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Building Custom PHP Extensions
September 8, 2003
Week: Not ranked All time: 65
manuellemos.netOne of the reasons why PHP became so popular is that provides a large list of features that solve the needs of the developers that use it, especially for Web development.
Most of the PHP features are provided by functions that are part of modular extensions that can be plugged into the main PHP engine.
The most useful extension modules ship with the normal PHP distribution. Other extensions are available optionally from the PECL repository that is part of the PHP project.
There are also extension modules that are developed by third party developers and are distributed commercially or as Open Source projects.
Anybody can develop new extension modules for PHP, and so provide new functionality that is not yet available or is not provided with all the convenience that the users would like.
For instance, the Turck MMCache extension provides simultaneously the capabilities of caching compiled PHP, optimizing compiled PHP for execution maximization, saving and loading compiled PHP in encoded files and even caching content generated by PHP scripts to minimize the time it takes to be serve PHP generated pages possibly from data sources that are slow to query like databases.
Despite there are similar commercial extensions available, many people prefer to use Turck MMCache because it is Open Source and so it is free to use and to have access to its code.
Usually, these extensions are written in low level languages like C or C++ for maximizing the execution speed.
Most of the extensions that are available are not as complex as caching/encoder/optimizer extensions like Turck MMCache. However, to write new PHP extensions you need to have specific knowledge of how to do it.
Building Custom PHP Extensions is one of the first books to dedicate exclusively to this topic.
Blake Schwendiman, the author, wrote this book because he had the need to develop new functionality for his projects that was not available in PHP. Since he had to invest significantly on studying the subject, he felt that it would be a good idea to share the knowledge that he gained by writing this book.
There is some documentation available in the Internet on how to build extensions for PHP. However, what is available is scarce and in general incomplete. This book covers much more than what is available and is well enough even to build non-trivial PHP extensions.
The interesting part of the book starts with building your first PHP extension from a skeleton generated by a script named ext_skel that is provided with the regular PHP distribution.
The largest chapter of the book focus on the important details about how to do each thing that you may want to do in a normal PHP extension. It covers all the options of the ext_skel script, memory management functions, directory and file access functions, the PHP build system, how to declare functions that you extension makes available to PHP scripts, creating constants, accessing to your extension function arguments and their return values, manipulating variables, extension initialization and finally, how to provide new classes of objects via a new extension.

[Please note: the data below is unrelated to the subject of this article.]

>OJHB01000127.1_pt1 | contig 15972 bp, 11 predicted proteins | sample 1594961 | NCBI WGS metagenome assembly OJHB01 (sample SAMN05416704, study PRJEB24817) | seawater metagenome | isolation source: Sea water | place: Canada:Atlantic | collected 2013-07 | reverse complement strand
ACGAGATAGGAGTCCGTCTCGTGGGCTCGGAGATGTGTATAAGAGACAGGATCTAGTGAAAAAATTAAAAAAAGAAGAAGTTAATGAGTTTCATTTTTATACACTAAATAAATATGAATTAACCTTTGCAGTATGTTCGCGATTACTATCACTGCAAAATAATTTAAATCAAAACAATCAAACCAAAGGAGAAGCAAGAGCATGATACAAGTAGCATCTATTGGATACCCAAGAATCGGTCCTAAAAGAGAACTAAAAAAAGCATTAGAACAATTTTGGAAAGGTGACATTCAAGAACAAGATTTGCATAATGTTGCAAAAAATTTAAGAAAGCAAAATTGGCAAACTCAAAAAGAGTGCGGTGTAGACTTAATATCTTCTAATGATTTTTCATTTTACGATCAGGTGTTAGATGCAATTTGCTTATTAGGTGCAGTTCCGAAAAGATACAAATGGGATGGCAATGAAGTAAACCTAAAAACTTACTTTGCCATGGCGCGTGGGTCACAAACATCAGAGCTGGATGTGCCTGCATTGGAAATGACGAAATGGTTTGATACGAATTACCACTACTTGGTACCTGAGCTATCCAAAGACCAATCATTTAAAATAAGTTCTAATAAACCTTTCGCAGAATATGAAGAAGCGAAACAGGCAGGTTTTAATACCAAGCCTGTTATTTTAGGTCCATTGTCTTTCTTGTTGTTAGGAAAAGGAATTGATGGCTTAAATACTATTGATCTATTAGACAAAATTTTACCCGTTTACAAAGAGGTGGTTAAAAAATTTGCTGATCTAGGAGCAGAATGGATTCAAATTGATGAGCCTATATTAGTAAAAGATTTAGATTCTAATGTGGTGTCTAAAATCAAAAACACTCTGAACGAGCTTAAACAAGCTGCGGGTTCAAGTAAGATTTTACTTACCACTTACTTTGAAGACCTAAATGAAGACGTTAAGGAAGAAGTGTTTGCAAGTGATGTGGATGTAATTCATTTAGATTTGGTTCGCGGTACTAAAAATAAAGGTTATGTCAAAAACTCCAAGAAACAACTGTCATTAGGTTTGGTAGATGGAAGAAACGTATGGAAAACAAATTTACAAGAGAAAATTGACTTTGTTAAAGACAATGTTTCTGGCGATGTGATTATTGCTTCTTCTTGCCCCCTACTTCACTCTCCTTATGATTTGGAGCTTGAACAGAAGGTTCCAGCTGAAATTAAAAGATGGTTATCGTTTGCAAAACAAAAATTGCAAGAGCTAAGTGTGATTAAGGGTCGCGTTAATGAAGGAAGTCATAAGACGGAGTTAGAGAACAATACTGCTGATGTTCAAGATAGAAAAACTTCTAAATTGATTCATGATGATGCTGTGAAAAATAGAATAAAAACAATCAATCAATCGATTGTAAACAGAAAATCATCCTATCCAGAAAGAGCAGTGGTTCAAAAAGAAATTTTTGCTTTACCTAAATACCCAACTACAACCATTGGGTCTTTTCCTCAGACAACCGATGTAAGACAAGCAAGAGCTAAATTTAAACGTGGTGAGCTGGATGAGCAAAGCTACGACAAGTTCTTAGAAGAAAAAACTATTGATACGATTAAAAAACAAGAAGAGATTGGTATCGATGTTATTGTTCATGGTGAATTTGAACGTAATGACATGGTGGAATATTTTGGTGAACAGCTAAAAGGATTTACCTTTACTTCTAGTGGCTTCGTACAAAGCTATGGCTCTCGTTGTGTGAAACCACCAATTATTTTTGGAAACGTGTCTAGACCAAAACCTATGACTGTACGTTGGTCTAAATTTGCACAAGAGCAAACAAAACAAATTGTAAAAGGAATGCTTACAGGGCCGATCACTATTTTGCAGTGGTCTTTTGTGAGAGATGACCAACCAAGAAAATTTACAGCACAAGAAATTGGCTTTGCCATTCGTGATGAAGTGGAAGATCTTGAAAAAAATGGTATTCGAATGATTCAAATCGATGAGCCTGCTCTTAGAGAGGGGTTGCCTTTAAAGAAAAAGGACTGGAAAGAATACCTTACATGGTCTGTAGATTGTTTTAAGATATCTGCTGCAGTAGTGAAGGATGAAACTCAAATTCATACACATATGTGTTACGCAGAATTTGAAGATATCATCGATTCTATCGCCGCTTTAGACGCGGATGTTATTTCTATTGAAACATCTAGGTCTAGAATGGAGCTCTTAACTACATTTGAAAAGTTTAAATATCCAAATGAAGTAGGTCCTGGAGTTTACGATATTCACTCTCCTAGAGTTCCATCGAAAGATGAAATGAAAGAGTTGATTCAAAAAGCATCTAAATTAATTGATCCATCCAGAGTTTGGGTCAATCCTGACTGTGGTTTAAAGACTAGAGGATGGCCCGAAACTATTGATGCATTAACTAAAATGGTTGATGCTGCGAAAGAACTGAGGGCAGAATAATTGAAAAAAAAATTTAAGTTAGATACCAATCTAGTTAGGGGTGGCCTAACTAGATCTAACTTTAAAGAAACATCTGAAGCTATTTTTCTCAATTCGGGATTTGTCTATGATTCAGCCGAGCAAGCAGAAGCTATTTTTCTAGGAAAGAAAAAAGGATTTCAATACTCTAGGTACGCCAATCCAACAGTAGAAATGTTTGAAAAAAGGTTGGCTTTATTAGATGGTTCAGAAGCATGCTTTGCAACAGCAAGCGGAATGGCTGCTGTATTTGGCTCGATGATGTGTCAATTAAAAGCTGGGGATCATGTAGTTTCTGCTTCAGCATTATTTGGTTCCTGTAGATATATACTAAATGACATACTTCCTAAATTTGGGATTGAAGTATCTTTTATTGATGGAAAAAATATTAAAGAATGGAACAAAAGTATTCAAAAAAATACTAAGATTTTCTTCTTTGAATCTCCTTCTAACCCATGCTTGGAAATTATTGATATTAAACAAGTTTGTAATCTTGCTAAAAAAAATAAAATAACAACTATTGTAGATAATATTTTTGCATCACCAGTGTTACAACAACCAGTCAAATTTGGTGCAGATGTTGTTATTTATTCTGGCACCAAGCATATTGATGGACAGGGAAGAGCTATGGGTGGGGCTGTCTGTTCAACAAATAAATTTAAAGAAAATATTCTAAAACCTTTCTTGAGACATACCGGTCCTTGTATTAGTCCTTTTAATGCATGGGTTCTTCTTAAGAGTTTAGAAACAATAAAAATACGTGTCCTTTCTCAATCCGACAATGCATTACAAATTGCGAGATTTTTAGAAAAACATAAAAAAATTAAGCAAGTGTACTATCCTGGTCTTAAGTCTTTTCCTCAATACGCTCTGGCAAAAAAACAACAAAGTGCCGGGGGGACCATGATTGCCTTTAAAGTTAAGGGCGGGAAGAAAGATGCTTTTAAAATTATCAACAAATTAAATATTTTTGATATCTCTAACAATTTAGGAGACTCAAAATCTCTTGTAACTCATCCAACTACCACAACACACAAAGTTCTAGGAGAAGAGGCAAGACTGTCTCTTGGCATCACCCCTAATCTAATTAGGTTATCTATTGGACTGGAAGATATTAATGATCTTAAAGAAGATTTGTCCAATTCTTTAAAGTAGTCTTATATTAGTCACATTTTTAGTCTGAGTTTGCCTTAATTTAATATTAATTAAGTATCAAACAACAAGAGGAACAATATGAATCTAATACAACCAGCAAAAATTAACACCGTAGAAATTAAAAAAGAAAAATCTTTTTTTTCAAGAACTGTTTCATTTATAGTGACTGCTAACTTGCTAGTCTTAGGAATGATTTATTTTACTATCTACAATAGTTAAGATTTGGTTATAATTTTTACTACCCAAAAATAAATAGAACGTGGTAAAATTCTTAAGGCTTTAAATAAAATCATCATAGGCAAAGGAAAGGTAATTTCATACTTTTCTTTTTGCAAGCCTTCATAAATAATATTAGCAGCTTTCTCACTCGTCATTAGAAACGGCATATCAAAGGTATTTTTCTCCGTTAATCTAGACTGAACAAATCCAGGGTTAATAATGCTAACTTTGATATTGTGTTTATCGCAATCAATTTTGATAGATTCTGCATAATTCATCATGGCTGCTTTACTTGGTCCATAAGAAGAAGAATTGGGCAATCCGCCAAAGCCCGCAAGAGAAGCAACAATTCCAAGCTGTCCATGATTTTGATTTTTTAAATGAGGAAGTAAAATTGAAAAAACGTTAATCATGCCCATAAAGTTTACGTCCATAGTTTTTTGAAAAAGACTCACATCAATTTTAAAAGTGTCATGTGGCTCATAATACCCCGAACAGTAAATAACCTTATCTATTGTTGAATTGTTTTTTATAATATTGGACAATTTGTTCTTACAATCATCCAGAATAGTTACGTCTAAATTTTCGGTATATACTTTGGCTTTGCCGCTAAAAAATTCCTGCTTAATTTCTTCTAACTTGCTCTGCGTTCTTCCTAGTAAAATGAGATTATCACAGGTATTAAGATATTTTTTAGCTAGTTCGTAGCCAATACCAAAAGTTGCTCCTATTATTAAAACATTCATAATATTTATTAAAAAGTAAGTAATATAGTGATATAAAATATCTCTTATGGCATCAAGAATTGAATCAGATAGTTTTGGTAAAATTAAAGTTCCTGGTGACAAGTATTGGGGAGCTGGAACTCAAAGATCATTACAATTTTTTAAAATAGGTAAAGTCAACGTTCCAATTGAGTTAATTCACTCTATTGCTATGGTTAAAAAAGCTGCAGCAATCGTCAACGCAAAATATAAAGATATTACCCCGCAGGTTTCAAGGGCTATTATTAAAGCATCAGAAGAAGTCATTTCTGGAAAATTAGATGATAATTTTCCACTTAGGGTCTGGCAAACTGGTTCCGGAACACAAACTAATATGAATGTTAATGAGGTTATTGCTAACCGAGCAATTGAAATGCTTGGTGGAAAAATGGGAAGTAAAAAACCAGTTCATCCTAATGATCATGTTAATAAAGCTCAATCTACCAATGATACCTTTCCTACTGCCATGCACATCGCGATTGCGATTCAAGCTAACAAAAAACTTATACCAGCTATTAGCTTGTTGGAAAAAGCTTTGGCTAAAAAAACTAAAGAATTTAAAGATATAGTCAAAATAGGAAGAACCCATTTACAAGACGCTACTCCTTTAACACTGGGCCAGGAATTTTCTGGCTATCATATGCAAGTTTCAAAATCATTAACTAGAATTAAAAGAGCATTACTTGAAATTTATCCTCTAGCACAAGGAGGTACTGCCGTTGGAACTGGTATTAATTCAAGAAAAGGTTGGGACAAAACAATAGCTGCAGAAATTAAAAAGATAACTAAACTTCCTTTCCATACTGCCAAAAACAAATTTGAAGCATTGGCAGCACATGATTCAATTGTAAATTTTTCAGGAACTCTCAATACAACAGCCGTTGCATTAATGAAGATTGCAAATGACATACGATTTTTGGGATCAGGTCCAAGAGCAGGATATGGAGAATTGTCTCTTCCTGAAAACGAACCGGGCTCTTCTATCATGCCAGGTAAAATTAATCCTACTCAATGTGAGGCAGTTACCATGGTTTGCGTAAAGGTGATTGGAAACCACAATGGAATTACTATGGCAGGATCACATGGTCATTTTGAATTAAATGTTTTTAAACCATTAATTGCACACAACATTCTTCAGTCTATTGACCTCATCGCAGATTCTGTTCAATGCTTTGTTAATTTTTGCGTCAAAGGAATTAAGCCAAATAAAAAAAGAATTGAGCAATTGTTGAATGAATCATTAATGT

There is also a chapter that provides a full example with source code for a new extension and another chapter on how to build self-contained extension, i.e. extensions that can be build as shared libraries (.so on Unix/Linux or .DLL on Windows) that can be loaded dynamically.
PHP is not OS specific but most of its development is based on Unix/Linux platforms. Despite of this, this book has a whole chapter on how to build PHP and PHP extensions for Windows, integrating in normal Windows development tools.
This is a valuable book that addresses an important need that many PHP developers have when it comes to how to take the most of PHP applications developing new extensions. Since it covers also the development of extensions on Windows, the author has demonstrated that he is well aware that despite PHP is an Open Source project, the PHP developers are not interested just on Unix/Linux. This way he made this book very complete and very useful to all of those that would like to build new PHP extensions and make PHP an even better language than it is today.
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Marcelo Santos Araujo
crosaratech.com.brBuilding Custom PHP Extensions is an essential book for everyone that needs to write a PHP extension from scratch.
Despite the fact that it does not cover PHP 5 features, such as the new APIs and revamped OOP features, it is still interesting to developers that have never written an extension before.
It explains how to use generator tools to create extension skeletons, how to compile the extension code, array manipulation, and memory allocation.
It is a good book if you are really interested in diving into the PHP internals easily, but not so deeply.
Overall this is a good introductory book on how to write custom PHP extensions. It is like of a series of how-to documents on this subject.